Benefits and Compensation, HR Management & Compliance

Workplace Loneliness—Should You Intervene?

It’s important to maintain an appropriate separation between one’s personal life and business life. At the same time, we spend so much of our time at work that it’s also crucial to ensure some aspects of social belonging in the workplace. Many observers and researchers have identified workplace loneliness as something that should be a significant concern for employers.

In an article for Harvard Business Review, Shawn Achor, Gabriella Rosen Kellerman, Andrew Reece, and Alexi Robichaux cite research over the last several years that “has demonstrated that loneliness threatens not only our physical health and well-being, but also our livelihood. Research shows that loneliness has the same effect as 15 cigarettes a day in terms of health care outcomes and health care costs. Yet we are often blind to this hidden drain on health and revenue.”
There are many steps employers can take to help reduce loneliness in an organization, and many require very little investment in terms of time and money. Simple things like company picnics and after-hours social events can help employees get to know one another in a more casual and personal setting. Much of the work to prevent loneliness can be handled up front when a new employee joins the organization. For example, a company newsletter that introduces new employees helps expedite the process of employees getting to know one another. And assigning a “buddy” or mentor for new employees is a great way to help facilitate socialization with the new hire.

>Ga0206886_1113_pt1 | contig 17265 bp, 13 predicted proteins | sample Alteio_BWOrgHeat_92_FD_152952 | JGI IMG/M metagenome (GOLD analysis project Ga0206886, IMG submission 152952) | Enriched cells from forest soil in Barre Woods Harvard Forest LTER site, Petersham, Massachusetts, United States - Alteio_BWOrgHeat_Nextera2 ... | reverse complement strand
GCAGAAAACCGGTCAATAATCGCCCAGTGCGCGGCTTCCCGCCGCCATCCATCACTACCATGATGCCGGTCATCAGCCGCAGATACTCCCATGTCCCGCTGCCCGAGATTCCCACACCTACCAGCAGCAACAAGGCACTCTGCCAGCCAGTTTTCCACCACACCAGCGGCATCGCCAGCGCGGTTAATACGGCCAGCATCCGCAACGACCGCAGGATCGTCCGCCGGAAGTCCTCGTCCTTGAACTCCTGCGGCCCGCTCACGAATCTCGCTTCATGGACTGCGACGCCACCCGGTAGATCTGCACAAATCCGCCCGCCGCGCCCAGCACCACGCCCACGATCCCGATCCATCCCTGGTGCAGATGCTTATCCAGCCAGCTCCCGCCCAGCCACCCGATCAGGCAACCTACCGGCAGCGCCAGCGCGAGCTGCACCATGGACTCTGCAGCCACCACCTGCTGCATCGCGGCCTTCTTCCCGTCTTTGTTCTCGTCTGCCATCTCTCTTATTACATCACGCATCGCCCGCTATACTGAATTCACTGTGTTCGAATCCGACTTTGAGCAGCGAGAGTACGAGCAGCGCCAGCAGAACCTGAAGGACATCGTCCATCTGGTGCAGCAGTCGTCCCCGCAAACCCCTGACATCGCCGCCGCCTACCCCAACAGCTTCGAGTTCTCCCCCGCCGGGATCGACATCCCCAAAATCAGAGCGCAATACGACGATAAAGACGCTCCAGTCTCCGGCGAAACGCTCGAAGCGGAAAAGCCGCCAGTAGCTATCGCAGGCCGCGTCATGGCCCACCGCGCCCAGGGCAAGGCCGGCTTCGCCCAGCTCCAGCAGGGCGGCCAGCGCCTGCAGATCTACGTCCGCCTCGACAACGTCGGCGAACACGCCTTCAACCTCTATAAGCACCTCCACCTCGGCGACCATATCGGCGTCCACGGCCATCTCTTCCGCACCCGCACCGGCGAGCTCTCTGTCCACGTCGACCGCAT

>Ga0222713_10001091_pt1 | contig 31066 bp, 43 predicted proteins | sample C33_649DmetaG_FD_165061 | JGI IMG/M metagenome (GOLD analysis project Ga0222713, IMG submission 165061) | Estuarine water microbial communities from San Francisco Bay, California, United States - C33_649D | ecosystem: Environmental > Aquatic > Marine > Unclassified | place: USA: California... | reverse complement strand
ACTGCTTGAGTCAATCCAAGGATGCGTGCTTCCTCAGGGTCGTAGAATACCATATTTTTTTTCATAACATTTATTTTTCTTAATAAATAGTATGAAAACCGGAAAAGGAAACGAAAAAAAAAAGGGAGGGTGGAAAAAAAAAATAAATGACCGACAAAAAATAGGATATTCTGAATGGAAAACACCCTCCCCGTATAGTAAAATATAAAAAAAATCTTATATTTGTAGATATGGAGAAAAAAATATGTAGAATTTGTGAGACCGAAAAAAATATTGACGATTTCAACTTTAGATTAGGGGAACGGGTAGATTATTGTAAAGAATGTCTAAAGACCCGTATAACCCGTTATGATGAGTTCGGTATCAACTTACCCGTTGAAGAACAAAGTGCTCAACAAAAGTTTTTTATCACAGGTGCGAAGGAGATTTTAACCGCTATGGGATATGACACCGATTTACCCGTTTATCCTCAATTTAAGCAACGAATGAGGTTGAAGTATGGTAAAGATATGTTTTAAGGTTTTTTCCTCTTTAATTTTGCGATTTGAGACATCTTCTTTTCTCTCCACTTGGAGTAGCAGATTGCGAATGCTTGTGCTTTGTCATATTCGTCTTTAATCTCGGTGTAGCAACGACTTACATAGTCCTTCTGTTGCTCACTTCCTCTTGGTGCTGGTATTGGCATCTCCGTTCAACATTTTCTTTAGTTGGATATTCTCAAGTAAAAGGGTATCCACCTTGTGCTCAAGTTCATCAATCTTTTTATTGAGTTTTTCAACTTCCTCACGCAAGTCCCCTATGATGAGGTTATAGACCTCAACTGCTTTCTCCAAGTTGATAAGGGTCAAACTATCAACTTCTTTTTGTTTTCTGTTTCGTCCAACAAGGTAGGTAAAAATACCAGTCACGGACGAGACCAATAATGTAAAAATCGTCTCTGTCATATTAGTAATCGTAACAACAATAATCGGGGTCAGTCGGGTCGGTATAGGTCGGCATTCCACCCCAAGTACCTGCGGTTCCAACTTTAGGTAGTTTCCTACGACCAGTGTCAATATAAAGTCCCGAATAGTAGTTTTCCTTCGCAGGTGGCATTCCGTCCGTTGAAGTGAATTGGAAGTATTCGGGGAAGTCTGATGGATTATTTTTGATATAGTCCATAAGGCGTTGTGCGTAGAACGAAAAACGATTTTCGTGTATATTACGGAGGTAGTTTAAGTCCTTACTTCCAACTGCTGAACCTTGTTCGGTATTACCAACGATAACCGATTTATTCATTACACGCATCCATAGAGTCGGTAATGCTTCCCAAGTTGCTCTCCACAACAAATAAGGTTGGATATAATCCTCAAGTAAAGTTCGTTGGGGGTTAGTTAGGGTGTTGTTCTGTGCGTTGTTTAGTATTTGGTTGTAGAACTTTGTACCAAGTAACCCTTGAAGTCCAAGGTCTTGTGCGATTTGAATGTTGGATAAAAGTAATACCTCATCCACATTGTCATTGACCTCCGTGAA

While the workplace is obviously primarily a venue for professionalism and productivity, research has demonstrated that it’s essential for employees to have a sense of community and belonging at work, as well. Companies that can effectively promote a sense of community and socialization in the workplace likely stand to reap benefits of greater employee morale, retention, and productivity.